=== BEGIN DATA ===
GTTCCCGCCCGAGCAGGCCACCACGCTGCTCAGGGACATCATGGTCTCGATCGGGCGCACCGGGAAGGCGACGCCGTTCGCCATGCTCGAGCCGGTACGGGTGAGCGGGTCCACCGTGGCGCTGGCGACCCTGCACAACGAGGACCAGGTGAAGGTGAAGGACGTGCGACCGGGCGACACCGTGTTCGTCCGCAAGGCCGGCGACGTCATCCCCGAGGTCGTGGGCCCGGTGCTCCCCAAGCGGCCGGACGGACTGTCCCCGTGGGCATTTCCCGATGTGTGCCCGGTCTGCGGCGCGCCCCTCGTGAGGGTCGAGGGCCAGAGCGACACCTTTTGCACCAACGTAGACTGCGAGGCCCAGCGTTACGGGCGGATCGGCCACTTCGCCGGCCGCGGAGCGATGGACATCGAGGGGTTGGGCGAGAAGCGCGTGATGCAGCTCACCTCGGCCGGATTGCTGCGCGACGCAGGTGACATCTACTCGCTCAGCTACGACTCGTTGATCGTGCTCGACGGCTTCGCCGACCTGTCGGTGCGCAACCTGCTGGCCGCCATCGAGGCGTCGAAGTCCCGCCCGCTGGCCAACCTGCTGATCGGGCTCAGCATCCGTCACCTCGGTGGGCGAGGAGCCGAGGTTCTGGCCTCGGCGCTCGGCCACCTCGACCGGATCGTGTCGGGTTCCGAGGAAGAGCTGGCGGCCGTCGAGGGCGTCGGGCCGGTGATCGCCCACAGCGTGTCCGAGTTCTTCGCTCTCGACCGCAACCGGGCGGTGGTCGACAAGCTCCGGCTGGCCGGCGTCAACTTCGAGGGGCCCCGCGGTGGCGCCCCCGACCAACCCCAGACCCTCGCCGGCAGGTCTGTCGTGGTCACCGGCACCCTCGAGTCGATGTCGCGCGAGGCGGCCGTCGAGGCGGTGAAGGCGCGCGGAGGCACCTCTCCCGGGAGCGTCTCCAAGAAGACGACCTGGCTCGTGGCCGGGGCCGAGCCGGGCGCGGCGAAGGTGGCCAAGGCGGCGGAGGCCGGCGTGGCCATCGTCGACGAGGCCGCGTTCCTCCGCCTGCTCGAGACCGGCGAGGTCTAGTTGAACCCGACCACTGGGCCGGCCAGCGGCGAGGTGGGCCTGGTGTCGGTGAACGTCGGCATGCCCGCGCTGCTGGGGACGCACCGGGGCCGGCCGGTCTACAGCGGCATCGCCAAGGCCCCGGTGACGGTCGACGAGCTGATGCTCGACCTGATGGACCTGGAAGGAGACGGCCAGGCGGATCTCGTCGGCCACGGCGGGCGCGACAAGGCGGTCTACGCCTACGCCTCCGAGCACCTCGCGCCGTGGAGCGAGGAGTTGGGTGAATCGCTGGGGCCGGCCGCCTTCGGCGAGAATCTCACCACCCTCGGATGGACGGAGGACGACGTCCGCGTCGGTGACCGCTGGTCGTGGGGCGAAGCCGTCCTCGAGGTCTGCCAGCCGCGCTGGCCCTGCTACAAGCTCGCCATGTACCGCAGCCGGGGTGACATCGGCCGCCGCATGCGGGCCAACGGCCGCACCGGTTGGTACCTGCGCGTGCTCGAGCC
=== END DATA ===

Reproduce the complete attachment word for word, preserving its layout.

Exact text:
GTTCCCGCCCGAGCAGGCCACCACGCTGCTCAGGGACATCATGGTCTCGATCGGGCGCACCGGGAAGGCGACGCCGTTCGCCATGCTCGAGCCGGTACGGGTGAGCGGGTCCACCGTGGCGCTGGCGACCCTGCACAACGAGGACCAGGTGAAGGTGAAGGACGTGCGACCGGGCGACACCGTGTTCGTCCGCAAGGCCGGCGACGTCATCCCCGAGGTCGTGGGCCCGGTGCTCCCCAAGCGGCCGGACGGACTGTCCCCGTGGGCATTTCCCGATGTGTGCCCGGTCTGCGGCGCGCCCCTCGTGAGGGTCGAGGGCCAGAGCGACACCTTTTGCACCAACGTAGACTGCGAGGCCCAGCGTTACGGGCGGATCGGCCACTTCGCCGGCCGCGGAGCGATGGACATCGAGGGGTTGGGCGAGAAGCGCGTGATGCAGCTCACCTCGGCCGGATTGCTGCGCGACGCAGGTGACATCTACTCGCTCAGCTACGACTCGTTGATCGTGCTCGACGGCTTCGCCGACCTGTCGGTGCGCAACCTGCTGGCCGCCATCGAGGCGTCGAAGTCCCGCCCGCTGGCCAACCTGCTGATCGGGCTCAGCATCCGTCACCTCGGTGGGCGAGGAGCCGAGGTTCTGGCCTCGGCGCTCGGCCACCTCGACCGGATCGTGTCGGGTTCCGAGGAAGAGCTGGCGGCCGTCGAGGGCGTCGGGCCGGTGATCGCCCACAGCGTGTCCGAGTTCTTCGCTCTCGACCGCAACCGGGCGGTGGTCGACAAGCTCCGGCTGGCCGGCGTCAACTTCGAGGGGCCCCGCGGTGGCGCCCCCGACCAACCCCAGACCCTCGCCGGCAGGTCTGTCGTGGTCACCGGCACCCTCGAGTCGATGTCGCGCGAGGCGGCCGTCGAGGCGGTGAAGGCGCGCGGAGGCACCTCTCCCGGGAGCGTCTCCAAGAAGACGACCTGGCTCGTGGCCGGGGCCGAGCCGGGCGCGGCGAAGGTGGCCAAGGCGGCGGAGGCCGGCGTGGCCATCGTCGACGAGGCCGCGTTCCTCCGCCTGCTCGAGACCGGCGAGGTCTAGTTGAACCCGACCACTGGGCCGGCCAGCGGCGAGGTGGGCCTGGTGTCGGTGAACGTCGGCATGCCCGCGCTGCTGGGGACGCACCGGGGCCGGCCGGTCTACAGCGGCATCGCCAAGGCCCCGGTGACGGTCGACGAGCTGATGCTCGACCTGATGGACCTGGAAGGAGACGGCCAGGCGGATCTCGTCGGCCACGGCGGGCGCGACAAGGCGGTCTACGCCTACGCCTCCGAGCACCTCGCGCCGTGGAGCGAGGAGTTGGGTGAATCGCTGGGGCCGGCCGCCTTCGGCGAGAATCTCACCACCCTCGGATGGACGGAGGACGACGTCCGCGTCGGTGACCGCTGGTCGTGGGGCGAAGCCGTCCTCGAGGTCTGCCAGCCGCGCTGGCCCTGCTACAAGCTCGCCATGTACCGCAGCCGGGGTGACATCGGCCGCCGCATGCGGGCCAACGGCCGCACCGGTTGGTACCTGCGCGTGCTCGAGCC